What do the response to climate change and the Y2K computer bug — which required hundreds of thousands of technology workers to spend several years fixing in the 1990s to prevent catastrophic errors when the date turned over to Jan. 1, 2000 — have in common? Both are complex problems that reach into every corner of our lives. Y2K showed humans they can overcome huge challenges using self-organizing groups that span companies, nations, and many languages. Meet William Ulrich, president of Tactical Strategy Group and co-founder and board member of the Business Architecture Guild, a global, not-for-profit association of business professionals dedicated to enabling strategy execution and business model transformation. Bill worked extensively on the Y2K solution and has developed an approach to creating sustainable, circular businesses based on his decades of work on the practice of business architecture.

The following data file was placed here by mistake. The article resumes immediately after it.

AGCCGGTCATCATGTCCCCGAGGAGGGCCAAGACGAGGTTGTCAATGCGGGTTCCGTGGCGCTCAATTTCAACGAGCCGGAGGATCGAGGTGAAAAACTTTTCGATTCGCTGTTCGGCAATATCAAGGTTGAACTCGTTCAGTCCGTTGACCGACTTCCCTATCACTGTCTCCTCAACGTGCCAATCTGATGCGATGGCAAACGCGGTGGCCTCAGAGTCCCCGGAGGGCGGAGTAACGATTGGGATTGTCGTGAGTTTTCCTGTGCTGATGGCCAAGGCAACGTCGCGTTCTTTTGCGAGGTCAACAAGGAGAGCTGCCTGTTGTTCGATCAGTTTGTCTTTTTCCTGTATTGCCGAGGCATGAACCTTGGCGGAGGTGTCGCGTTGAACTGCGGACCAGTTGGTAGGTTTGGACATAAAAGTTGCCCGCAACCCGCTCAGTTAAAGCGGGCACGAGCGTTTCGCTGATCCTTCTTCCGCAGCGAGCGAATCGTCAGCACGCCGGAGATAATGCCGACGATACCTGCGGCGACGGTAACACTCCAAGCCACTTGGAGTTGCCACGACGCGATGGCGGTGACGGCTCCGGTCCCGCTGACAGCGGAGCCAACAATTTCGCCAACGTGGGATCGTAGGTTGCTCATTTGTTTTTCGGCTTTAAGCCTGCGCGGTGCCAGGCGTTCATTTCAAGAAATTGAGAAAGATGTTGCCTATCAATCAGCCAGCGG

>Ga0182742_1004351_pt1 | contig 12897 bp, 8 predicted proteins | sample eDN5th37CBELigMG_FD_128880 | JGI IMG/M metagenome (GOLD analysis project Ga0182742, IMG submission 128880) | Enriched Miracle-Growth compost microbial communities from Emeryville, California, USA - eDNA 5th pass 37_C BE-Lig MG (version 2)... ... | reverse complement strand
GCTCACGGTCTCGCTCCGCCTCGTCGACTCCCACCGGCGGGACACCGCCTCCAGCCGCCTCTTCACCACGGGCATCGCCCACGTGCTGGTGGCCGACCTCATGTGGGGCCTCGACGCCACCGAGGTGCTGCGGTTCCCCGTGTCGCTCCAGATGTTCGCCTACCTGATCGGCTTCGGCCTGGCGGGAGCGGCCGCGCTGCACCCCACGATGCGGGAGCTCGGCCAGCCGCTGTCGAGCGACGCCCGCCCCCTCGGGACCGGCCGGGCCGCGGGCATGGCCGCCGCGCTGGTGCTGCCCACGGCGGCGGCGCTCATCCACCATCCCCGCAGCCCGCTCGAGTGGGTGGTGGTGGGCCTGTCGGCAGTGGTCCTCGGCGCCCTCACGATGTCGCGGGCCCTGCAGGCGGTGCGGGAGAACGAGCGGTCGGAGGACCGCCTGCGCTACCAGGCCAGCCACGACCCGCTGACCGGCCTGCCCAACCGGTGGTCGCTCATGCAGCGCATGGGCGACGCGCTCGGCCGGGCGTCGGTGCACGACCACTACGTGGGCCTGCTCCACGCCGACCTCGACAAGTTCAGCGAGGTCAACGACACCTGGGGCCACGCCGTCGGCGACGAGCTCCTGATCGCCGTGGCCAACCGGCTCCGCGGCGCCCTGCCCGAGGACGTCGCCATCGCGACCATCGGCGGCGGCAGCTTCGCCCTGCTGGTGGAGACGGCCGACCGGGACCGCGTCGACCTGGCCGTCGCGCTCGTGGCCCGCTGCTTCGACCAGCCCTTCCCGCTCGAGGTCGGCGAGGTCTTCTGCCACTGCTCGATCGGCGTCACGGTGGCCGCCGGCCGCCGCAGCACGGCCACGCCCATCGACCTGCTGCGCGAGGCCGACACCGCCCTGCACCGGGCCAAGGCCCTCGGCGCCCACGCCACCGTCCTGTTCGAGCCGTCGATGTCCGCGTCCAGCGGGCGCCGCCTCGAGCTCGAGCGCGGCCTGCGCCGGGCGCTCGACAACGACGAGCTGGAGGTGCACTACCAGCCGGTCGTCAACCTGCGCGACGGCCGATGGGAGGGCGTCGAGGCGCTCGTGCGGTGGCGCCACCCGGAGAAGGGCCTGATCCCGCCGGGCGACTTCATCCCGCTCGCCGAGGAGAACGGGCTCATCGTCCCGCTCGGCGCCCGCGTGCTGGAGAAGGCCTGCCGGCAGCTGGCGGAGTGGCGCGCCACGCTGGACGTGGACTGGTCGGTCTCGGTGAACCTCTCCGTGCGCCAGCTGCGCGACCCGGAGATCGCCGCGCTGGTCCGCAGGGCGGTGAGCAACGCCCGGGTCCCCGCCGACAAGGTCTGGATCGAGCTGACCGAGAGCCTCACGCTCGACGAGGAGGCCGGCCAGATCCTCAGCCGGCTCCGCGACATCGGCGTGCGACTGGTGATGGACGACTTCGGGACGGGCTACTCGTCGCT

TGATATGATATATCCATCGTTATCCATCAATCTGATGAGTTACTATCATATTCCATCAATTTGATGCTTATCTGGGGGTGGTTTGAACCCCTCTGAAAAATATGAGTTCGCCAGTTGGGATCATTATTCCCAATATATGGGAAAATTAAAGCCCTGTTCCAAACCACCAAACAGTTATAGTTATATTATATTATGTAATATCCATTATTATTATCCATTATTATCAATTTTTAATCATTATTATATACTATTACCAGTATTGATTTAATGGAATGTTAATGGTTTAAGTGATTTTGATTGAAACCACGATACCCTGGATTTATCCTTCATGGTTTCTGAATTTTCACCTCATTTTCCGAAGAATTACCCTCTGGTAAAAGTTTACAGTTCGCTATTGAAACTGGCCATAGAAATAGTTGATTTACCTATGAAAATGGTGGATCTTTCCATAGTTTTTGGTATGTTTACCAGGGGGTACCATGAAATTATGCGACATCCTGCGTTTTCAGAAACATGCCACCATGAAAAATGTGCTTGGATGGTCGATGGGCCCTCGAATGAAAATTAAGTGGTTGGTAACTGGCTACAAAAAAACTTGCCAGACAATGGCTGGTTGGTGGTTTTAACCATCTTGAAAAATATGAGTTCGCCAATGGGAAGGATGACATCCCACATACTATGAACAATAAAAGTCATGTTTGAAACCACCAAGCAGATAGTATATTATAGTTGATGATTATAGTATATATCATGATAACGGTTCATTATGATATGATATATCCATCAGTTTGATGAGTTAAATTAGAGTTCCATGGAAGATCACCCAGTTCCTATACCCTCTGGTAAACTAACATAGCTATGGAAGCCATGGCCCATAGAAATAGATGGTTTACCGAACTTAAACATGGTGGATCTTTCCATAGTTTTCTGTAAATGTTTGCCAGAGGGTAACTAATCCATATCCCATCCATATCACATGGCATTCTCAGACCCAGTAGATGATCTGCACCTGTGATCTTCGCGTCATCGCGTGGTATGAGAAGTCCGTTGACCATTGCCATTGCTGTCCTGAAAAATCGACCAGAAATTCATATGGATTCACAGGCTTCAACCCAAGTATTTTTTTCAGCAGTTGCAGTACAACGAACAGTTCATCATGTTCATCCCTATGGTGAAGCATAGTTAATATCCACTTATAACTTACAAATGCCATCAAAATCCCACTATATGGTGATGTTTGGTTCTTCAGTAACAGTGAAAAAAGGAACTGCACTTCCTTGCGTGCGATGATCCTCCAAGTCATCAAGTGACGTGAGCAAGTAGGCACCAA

Bill wrote two papers that apply business architecture thinking to create circular economies in the auto industry. We talk about how those ideas can be applied to “product-as-a-service” businesses that take responsibility for the materials used to build, for example, a car or smartphone, over many generations of products. Bill emphasizes that patience and transparency are necessary to help companies make adequate progress toward low- or no-carbon operations. The climate crisis will not be solved by silver-bullet solutions but broad transformation of our infrastructure and economy. This requires disclosure of information so that everyone, including entire supply chains and the consumers that rely on them, can learn and improve. If anything, it can help identify the unknowns that can upend our progress.
You can learn more about Bill at tacticalstrategygroup.com and hear his Northstar Radio Show at tacticalstrategygroup.com/the-north-star.